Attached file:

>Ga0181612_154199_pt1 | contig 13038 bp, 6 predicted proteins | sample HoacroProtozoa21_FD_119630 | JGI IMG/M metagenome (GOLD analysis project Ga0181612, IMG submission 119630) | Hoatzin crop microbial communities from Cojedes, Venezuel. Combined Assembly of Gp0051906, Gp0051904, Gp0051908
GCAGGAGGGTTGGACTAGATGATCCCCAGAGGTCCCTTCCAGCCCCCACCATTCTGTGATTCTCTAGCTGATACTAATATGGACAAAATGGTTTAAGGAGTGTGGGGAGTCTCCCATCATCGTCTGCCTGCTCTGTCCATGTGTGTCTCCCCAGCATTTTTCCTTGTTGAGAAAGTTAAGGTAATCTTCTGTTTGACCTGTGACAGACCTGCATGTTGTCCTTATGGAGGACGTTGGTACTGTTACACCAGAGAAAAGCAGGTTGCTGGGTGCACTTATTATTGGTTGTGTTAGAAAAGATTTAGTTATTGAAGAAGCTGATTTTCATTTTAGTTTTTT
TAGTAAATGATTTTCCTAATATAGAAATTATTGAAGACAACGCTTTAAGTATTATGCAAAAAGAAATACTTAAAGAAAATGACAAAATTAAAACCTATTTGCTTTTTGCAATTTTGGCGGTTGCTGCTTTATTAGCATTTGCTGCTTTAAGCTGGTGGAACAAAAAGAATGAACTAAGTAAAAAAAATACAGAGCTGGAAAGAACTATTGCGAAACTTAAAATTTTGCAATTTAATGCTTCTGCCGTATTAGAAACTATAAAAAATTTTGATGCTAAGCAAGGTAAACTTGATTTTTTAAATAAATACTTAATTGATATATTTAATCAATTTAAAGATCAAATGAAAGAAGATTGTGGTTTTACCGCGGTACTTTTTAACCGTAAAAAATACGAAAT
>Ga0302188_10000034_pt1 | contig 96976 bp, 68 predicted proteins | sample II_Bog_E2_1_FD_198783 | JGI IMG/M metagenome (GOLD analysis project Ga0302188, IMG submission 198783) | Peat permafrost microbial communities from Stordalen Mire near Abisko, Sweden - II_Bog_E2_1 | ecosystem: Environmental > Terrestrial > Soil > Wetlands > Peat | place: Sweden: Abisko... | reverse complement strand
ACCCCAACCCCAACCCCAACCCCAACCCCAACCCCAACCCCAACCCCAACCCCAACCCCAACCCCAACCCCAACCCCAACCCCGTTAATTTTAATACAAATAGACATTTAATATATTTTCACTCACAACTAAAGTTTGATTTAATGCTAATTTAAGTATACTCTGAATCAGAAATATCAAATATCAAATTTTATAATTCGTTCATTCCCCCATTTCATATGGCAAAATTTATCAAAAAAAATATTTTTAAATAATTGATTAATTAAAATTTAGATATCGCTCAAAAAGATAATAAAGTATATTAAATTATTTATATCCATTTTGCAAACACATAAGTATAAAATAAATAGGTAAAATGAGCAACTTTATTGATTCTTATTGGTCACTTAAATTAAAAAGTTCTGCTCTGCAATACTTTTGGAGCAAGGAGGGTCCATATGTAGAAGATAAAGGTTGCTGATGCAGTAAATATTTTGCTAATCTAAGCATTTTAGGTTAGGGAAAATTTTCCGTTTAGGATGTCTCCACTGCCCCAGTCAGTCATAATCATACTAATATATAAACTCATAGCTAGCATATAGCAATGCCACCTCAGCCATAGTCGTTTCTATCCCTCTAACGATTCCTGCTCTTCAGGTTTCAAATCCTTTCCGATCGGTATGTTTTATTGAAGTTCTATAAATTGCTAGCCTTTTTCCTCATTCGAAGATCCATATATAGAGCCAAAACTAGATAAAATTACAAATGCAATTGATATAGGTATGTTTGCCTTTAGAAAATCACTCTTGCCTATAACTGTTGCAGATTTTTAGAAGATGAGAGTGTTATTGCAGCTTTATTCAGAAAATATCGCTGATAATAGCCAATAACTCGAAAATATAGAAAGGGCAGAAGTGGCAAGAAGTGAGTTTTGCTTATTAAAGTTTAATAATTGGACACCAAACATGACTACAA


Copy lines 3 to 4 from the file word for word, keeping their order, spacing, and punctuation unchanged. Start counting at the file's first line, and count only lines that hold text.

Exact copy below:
TAGTAAATGATTTTCCTAATATAGAAATTATTGAAGACAACGCTTTAAGTATTATGCAAAAAGAAATACTTAAAGAAAATGACAAAATTAAAACCTATTTGCTTTTTGCAATTTTGGCGGTTGCTGCTTTATTAGCATTTGCTGCTTTAAGCTGGTGGAACAAAAAGAATGAACTAAGTAAAAAAAATACAGAGCTGGAAAGAACTATTGCGAAACTTAAAATTTTGCAATTTAATGCTTCTGCCGTATTAGAAACTATAAAAAATTTTGATGCTAAGCAAGGTAAACTTGATTTTTTAAATAAATACTTAATTGATATATTTAATCAATTTAAAGATCAAATGAAAGAAGATTGTGGTTTTACCGCGGTACTTTTTAACCGTAAAAAATACGAAAT
>Ga0302188_10000034_pt1 | contig 96976 bp, 68 predicted proteins | sample II_Bog_E2_1_FD_198783 | JGI IMG/M metagenome (GOLD analysis project Ga0302188, IMG submission 198783) | Peat permafrost microbial communities from Stordalen Mire near Abisko, Sweden - II_Bog_E2_1 | ecosystem: Environmental > Terrestrial > Soil > Wetlands > Peat | place: Sweden: Abisko... | reverse complement strand